Spring back from an ankle sprain
Stay off the sidelines and in the game. Our espnW physical therapists dish out cutting edge advice for avoiding (and quickly rehabbing) common sports-related injuries.
The injury: Ankle sprain. We've all been there. Whether we're teetering about in heels higher than our coordination level, cutting too quick on the court, or touching down on uneven ground, in the blink of an eye, you can roll your ankle and overstretch (or even tear) one of the ligaments. The most common type of ankle injury is an inversion sprain where the ankle turns over so the sole of the foot faces inward, damaging the lateral ligaments. Generally the talofibular ligament (which connects the ankle bone to the fibula, the smaller lower leg bone) bears the brunt of the roll, though a bad enough twist can also torch the calcaneofibular ligament (which connects the heel bone to the fibula).
What it really feels like: It depends how bad you twisted it. Ankle sprains are categorized into three grades. Grade I is mild; you may feel the sudden sharp pain on impact, but be able to walk without pain or limping a few minutes later. Grade III is a game ender -- any pressure on the foot sends lightning bolts through your lower leg. Grade II falls somewhere in between.
"You can manage most minor sprains [the kind you can basically 'walk off'] on your own with rest and ice," said ESPN injury analyst Stephania Bell, PT. "But if you absolutely can't put weight on it, get it checked out by a professional." Other signs and symptoms of ankle sprain include swelling, a popping sound during the injury, bruising and difficulty moving your ankle. In more severe sprains, your ankle might also feel wobbly and unstable.
Who's been there: X Gamers are especially at risk for ankle sprains. Skateboarding legend Tony Hawk has sprained his ankle too many times to count, four times so badly he couldn't walk. Last year the Flying Tomato, Shaun White rolled an ankle while training and had to sit out the Skate Open I.S.F Skateboarding World Championships in Boston.
Don't feel their pain: The usual RICE rules apply to ankle sprains. Get off your feet as much as possible. Ice the injury for 20 minutes at a time three to four times a day within the first 12 to 36 hours, wrap your ankle in an ACE bandage and elevate it so gravity helps pull fluid from the injured area. All this will help keep swelling down and speed the healing process.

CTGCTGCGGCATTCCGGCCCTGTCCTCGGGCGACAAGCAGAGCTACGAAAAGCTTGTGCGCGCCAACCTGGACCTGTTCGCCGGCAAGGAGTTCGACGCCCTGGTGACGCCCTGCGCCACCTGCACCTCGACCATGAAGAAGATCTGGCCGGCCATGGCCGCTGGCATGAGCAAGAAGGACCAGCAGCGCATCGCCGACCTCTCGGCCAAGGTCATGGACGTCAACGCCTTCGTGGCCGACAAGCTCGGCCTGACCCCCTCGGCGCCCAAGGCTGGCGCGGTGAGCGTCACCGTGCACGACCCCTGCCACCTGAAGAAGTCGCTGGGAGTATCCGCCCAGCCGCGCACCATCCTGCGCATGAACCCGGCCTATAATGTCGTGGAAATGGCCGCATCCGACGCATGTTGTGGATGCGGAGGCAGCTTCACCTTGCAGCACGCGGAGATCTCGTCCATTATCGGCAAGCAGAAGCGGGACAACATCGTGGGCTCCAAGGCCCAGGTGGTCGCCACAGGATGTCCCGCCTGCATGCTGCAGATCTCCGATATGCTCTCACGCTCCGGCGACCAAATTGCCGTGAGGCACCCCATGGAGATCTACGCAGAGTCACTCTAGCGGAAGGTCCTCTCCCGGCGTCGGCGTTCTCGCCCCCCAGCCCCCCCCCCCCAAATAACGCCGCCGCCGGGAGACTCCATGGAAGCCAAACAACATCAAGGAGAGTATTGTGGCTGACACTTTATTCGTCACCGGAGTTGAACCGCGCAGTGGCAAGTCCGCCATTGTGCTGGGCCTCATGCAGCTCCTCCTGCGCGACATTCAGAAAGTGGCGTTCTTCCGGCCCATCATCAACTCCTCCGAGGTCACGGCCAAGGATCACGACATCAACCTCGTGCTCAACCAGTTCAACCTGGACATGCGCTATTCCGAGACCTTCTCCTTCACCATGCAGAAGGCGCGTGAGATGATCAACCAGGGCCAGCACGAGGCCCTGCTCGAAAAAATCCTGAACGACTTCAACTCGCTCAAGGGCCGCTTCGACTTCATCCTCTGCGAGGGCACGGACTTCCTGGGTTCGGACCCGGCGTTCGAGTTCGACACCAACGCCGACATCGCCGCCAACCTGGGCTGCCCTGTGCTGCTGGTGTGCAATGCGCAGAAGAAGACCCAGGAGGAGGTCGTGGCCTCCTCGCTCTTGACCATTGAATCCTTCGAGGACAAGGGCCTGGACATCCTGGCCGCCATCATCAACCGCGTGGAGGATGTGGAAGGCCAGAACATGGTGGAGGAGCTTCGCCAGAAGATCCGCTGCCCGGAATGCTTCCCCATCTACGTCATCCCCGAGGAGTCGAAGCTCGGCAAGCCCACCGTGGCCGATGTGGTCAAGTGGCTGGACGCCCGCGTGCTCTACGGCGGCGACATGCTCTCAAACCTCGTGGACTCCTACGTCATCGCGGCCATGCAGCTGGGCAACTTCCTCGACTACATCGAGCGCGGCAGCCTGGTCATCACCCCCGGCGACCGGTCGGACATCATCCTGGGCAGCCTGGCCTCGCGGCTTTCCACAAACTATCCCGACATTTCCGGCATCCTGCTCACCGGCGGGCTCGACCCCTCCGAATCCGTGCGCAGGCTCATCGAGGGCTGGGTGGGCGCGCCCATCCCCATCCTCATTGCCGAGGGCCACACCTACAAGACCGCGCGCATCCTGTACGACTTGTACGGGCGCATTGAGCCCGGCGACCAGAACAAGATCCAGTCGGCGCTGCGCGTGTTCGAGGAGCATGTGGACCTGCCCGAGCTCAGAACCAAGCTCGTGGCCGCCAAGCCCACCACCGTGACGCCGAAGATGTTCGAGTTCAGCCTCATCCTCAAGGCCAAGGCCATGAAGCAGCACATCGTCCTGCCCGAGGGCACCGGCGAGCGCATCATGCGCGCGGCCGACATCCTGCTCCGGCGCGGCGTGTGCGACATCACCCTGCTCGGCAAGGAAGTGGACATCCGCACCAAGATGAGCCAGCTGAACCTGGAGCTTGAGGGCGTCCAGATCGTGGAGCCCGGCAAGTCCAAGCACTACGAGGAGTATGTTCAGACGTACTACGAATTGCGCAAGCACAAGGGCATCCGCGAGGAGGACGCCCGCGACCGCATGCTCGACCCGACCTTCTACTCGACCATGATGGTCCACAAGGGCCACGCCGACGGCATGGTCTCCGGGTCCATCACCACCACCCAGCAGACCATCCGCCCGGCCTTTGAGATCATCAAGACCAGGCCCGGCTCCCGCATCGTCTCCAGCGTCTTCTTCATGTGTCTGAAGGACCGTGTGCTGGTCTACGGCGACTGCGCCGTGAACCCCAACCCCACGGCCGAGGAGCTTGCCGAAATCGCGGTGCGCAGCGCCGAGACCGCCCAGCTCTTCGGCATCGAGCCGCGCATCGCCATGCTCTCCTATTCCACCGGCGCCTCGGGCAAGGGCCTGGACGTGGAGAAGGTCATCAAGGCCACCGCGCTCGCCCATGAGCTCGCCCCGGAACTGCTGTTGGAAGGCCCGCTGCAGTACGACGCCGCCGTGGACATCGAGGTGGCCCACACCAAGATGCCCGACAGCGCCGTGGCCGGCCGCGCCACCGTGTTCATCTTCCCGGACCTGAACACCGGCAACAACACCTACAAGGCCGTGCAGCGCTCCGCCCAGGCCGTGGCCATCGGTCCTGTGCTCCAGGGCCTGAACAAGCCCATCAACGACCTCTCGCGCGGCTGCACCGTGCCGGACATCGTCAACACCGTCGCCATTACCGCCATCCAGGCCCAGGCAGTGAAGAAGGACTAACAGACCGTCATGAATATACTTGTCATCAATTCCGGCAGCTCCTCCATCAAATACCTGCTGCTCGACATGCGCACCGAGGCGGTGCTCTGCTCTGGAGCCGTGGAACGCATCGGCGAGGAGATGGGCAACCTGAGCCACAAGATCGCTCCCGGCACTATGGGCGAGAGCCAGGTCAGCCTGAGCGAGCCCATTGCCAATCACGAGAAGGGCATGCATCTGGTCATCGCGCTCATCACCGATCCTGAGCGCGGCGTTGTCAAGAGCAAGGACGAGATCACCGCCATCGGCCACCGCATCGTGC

Wrap and rest the ankle, but don't immobilize it, adds Bell. Every couple of hours do ankle pumps, flexing and extending your foot up and down 15 to 20 times. Then do ankle rolls, 10 clockwise and 10 counterclockwise. Finish by writing the alphabet in the air with your big toe. "You want to maintain as much range of motion as possible as soon as possible, letting pain be your guide," Bell said. "These exercises pump the waste out of the injured area and can accelerate the healing process."
Keep it from becoming chronic: Spraining your ankle (especially if it's bad), puts you at risk for spraining it again. The main culprit behind chronic sprains: damaged proprioceptors, Bell said.
"Proprioceptors are specialized nerve endings in your muscles, tendons and joints that control your balance and sense of position," she said. When your proprioceptors are functioning properly, they sense when your ankle is about to roll and send messages to your tendons and muscles to fire and correct your positioning. If they get damaged in an injury, like an ankle sprain, they often don't come back 100 percent, which hinders your ability to detect and avoid future ankle rolls.
The key to more stable ankles is strength and balance exercise, Bell said. Do two to three sets of these three times a week (remember to work both legs; not just the injured one).
Resistance band pulls: Wrap a resistance band around the ball of your foot and hold the band taut. Slowly press down, pointing your toes and return to start. Repeat 15 times. Then hold the band at the inside of your foot and pull your foot out to the side and return to start. Repeat 15 times.
Towel scrunch: Sit in a chair, feet flat on the floor with a towel under your right foot. Keeping the heel planted on the floor, try to pick up the towel by scrunching it with your toes. Repeat 15 times; switch feet.
Calf raises: Stand on the edge of a step with your heels hanging off. Bend the left knee and hold on the banister for balance. Slowly rise up on your right toes. Then lower back down so the heel is below the step, but not stretched. Repeat 15 times; switch feet.
Heel-toe walking: Walk heel to toe following a straight line across the room. Then return backwards. Repeat three times.
Single leg stand: Stand barefoot and lift your left leg, balancing on the right as long as you can, working up to a minute. (Do this with both legs.) Once you can balance for 60 seconds, try it on a pillow, sofa cushion or BOSU if you have access to one. Work up to one minute per side.
* This does not substitute for medical advice.